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Tax Penalties: What you need to Know?

  • Posted 25th March 2015

Tax Penalties: What you need to Know?

If you fail to file tax returns or pay tax payments on time, you will be liable to tax penalties. Careless errors, deliberate tax evasion or fraud can also incur you penalties. Apart from these, there are other common causes of tax penalties like failing to register for VAT when your turnover reaches the threshold, and failing to implement HMRC recommendations for improvements. One of the best ways to stay away from penalties is to have professional tax accountants to deal with your taxes. They will take care of the tax return deadlines, and payments.

Penalties for late payment and late returns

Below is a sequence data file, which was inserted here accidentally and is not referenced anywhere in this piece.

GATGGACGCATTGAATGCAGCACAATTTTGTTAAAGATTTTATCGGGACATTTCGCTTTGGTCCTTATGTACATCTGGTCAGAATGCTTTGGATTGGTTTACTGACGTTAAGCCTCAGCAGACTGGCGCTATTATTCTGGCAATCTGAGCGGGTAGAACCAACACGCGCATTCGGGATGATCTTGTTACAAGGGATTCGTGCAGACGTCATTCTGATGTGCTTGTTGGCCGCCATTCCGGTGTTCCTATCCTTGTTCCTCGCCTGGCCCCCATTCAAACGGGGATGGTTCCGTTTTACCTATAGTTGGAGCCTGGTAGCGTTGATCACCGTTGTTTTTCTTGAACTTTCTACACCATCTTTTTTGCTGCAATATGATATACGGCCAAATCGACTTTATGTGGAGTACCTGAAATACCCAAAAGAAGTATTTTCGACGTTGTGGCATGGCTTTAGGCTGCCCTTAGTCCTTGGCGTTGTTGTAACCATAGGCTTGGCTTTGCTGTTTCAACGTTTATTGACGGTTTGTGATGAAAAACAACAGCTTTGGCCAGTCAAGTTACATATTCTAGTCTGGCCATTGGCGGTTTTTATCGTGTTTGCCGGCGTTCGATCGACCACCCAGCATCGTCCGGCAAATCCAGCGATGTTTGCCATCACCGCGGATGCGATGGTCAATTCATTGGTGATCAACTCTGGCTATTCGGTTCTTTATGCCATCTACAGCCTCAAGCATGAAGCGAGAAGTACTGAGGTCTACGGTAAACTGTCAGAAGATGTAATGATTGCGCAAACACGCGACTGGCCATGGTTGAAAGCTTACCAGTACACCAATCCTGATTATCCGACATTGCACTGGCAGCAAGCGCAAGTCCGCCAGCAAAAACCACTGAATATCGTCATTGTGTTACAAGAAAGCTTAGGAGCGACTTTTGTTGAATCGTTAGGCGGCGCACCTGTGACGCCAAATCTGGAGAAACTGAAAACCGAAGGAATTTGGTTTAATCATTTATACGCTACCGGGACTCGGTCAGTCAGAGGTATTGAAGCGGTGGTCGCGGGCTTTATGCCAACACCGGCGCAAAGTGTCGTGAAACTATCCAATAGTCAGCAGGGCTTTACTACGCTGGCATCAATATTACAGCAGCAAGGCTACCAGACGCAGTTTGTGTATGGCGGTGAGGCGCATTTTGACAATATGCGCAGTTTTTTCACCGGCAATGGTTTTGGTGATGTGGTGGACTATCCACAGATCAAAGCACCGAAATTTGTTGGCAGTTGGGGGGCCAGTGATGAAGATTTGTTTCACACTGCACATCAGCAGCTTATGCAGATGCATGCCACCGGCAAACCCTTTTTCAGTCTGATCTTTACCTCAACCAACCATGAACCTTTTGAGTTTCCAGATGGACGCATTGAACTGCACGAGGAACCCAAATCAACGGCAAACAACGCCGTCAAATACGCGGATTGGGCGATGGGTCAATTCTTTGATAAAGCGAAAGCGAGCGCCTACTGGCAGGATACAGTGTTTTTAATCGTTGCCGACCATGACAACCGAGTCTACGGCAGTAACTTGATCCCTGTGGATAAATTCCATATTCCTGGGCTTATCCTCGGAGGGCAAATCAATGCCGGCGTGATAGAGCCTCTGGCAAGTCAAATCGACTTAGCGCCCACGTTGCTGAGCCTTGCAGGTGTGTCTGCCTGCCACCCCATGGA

For self-assessment, an initial £100 penalty will be charged for missing the deadline. After three months, additional penalties include £10 per day which can reach up to £900. After 30 days overdue in payment, penalties start from 5%. Just like self-assessment, an initial of £100 penalty will be charged for late fillings with a further charge after three months for corporation tax. Late payment or late filing of a tax return counts as a default for VAT. The more default in 12 month period will also increases the percentage of VAT. Likewise, same system applies with the PAYE in case of late tax payment. If you encounter any errors in your tax return, revealing them to HMRC is very important. If HMRC believe you, then it may postpone the penalty for up to two years and advise you for improvement. You must also know that tax evasion is counted as crime and you could be prosecuted for it. You must know penalties are charged on scale based on the amount of lost tax. If you fail to send in tax return, you will be charged up to 30%. If the error was deliberate, you will be charged up to 70% but if the error was intentional and attempt to hide it will further increase the charge up to 100%. In case if you think your tax penalty is not right, take advice from your accountant and write to HMRC. Then, you can either ask HMRC officer to review your case or appeal to a tax tribunal. Even though payment of uncertain penalties can be postponed during the review period and appeal, the interest on due amounts will be charged after your case is over.

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